Due diligence includes knowing and using appropriate controls and hazard management techniques, including staff training, to minimize the risk of harm from these hazards at all times. Your business should have systems in place for identifying, reporting, monitoring and managing workplace health and safety practices.
Any internal permit requirements within your organization should have documented procedures, as well as any permits required by external agencies such as municipal, state or federal authorities.
Investigate the types of electrical work that may need a permit to work. These may include any electrical work undertaken at heights, in confined spaces, involving excavation, hot/cold work, lockouts and isolations.
Know who is responsible for the different stages of the permit management process in your organization, for example, who needs to apply for one, who may issue and authorize, who monitors and tests the work and who signs off. Communicate this information to all stakeholders and parties involved.
Paperwork may be the bane of some people’s lives, even in an increasingly online and electronic world, but undertaking due diligence and taking the time to understand business documentation requirements will prevent much stress, and save time and costs in the long term.
Keeping good business records and paperwork is essential to all aspects of a construction or electrical organization of any size, including sole traders. This includes any company documentation such as Articles of Incorporation or Registration Certificates, meeting minutes documenting key business decisions and the scope of business’s activities, and the organizational structure and responsibilities of different roles within it.
Employee records should include copies of employment contracts and records of wages and benefits. Accounting records should include documentation of accounting systems used, along with bank statements, debtor and creditor information, costing methods, tax returns, financial statements and inventory records.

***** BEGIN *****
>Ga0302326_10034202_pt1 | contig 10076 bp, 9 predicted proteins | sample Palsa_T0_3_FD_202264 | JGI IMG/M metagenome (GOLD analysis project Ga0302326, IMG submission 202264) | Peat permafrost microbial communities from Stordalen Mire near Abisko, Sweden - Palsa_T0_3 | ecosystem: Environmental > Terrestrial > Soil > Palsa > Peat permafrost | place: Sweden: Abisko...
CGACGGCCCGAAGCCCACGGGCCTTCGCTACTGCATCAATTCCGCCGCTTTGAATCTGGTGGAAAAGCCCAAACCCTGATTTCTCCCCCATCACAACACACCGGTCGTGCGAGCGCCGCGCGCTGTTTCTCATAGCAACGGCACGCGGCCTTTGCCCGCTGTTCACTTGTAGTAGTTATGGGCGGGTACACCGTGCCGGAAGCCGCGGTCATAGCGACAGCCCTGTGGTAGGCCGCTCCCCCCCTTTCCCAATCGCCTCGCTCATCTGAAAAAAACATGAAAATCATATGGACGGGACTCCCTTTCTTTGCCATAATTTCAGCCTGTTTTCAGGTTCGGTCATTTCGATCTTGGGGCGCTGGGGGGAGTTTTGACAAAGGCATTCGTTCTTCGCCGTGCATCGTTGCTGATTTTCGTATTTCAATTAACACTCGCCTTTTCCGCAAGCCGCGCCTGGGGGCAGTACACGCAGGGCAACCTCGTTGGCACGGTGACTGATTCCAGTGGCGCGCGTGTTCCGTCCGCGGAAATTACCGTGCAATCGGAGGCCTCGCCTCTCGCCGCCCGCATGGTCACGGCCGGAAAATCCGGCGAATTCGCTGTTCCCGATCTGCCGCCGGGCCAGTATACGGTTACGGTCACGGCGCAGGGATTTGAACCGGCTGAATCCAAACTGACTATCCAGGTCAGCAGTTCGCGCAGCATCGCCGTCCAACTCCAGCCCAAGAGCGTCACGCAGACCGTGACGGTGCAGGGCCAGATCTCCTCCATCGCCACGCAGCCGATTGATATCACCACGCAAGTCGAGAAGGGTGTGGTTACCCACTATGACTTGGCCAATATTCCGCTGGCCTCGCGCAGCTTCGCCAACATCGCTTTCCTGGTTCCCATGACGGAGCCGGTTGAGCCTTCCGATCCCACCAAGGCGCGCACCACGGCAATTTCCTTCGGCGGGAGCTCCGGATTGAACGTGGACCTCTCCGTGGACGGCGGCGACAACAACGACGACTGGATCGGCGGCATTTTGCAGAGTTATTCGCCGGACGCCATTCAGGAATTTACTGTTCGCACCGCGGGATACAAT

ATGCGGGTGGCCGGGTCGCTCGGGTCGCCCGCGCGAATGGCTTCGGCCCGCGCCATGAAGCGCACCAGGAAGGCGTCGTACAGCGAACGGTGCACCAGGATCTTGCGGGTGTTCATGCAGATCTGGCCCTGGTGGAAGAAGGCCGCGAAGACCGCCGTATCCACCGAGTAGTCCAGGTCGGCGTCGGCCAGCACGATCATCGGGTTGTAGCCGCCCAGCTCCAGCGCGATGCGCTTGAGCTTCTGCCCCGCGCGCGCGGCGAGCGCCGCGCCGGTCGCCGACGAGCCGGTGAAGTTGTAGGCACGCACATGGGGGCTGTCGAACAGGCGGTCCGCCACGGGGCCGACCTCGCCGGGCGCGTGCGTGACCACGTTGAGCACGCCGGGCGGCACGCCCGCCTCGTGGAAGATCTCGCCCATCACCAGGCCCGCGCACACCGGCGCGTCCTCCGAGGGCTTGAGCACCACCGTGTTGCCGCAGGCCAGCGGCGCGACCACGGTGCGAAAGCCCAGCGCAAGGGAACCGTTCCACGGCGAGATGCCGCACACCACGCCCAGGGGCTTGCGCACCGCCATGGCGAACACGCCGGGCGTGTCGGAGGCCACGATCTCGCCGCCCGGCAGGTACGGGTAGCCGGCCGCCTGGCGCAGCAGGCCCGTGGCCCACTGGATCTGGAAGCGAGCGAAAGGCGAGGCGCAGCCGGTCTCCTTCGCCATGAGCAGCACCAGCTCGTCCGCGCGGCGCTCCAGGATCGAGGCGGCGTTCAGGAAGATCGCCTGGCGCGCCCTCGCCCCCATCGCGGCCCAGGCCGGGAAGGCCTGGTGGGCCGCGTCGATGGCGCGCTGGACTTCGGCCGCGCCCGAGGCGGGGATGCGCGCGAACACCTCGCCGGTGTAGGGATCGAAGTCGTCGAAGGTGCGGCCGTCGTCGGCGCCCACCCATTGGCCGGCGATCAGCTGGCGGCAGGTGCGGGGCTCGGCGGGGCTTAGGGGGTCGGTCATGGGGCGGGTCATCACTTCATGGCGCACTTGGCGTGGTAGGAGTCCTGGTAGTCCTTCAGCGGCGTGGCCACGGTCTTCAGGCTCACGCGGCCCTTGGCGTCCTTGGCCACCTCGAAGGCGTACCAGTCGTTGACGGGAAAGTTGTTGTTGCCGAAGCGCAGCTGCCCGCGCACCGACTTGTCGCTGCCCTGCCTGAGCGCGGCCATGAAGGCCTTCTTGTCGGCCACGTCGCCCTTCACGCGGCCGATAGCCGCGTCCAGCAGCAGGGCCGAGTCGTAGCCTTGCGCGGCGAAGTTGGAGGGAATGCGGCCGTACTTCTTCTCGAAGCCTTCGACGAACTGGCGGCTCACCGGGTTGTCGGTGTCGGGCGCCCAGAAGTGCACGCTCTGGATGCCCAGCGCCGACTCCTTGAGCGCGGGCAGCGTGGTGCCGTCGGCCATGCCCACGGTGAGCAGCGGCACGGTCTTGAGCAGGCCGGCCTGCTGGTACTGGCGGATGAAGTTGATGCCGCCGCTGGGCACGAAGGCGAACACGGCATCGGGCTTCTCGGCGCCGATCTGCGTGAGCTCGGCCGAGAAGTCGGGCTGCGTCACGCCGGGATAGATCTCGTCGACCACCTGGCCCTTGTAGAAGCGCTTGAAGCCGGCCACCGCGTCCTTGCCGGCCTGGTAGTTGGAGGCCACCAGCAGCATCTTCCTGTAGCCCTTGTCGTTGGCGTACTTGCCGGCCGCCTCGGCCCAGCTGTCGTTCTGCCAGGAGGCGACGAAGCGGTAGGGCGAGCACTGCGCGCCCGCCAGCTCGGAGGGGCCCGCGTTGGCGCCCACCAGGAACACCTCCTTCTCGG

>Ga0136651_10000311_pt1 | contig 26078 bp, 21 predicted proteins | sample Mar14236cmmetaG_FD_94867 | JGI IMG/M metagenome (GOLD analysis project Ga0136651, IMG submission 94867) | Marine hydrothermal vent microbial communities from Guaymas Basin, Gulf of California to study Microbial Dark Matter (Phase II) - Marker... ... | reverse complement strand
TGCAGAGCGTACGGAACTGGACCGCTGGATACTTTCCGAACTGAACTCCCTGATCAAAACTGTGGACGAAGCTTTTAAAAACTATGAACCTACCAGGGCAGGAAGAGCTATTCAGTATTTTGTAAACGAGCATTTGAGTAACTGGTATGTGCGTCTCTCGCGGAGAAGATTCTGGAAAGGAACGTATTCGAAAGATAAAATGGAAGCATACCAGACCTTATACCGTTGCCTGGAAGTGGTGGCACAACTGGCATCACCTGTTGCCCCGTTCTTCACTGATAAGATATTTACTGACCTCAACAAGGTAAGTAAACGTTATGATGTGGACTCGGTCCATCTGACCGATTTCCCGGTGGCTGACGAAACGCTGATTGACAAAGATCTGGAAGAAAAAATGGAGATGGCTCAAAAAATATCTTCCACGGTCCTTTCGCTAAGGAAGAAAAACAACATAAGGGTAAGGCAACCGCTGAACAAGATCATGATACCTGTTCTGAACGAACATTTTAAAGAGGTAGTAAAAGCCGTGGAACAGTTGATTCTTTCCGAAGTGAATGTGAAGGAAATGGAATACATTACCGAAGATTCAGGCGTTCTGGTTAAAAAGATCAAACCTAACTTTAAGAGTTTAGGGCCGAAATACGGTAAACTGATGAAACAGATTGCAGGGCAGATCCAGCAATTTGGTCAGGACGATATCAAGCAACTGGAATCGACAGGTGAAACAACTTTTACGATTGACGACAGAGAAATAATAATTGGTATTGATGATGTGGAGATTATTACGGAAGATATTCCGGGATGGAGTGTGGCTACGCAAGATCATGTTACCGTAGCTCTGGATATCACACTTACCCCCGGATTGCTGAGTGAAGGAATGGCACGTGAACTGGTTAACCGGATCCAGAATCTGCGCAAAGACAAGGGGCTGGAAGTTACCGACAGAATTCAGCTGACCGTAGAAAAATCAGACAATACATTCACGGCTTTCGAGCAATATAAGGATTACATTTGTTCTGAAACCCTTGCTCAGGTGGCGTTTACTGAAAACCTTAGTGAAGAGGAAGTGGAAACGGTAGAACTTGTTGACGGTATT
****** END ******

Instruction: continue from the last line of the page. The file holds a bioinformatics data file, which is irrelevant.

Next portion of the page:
Property records should include any mortgages and/or leases. Insurance policies should demonstrate all types of coverage held. Equipment and machinery inventories, and, as mentioned previously, any permits to work, as well as health and safety systems.
Aside from your own business requirements, doing a little homework on your customers and clients, and subsequently establishing and agreeing to terms of trade in writing can ensure payment is as agreed, and on time. Contracts for projects should include all terms agreed upon, both financial and operational. Taking time and care to know who you are working with and documenting business transactions with them demonstrates responsibility and commitment to the work you will be doing with them.
Common sense leads you to examine any new regulations and requirements, and review your existing systems on a regular basis to ensure you remain in compliance with the law.
Get in the habit of doing some due diligence before each new project. Focus on permits, contract language, appropriate products and equipment for the job, and the training and certifications of your workers.
About the Author
Carl Babb is a retired Electrical Engineer from Massachusetts who blogs about the industry for Relectric.com. He is passionate about Green Energy and Sustainable Building practices. Now retired he enjoys writing, spending time with his grandchildren and staying current (pun intended). For more from Carl visit the Relectric Blog.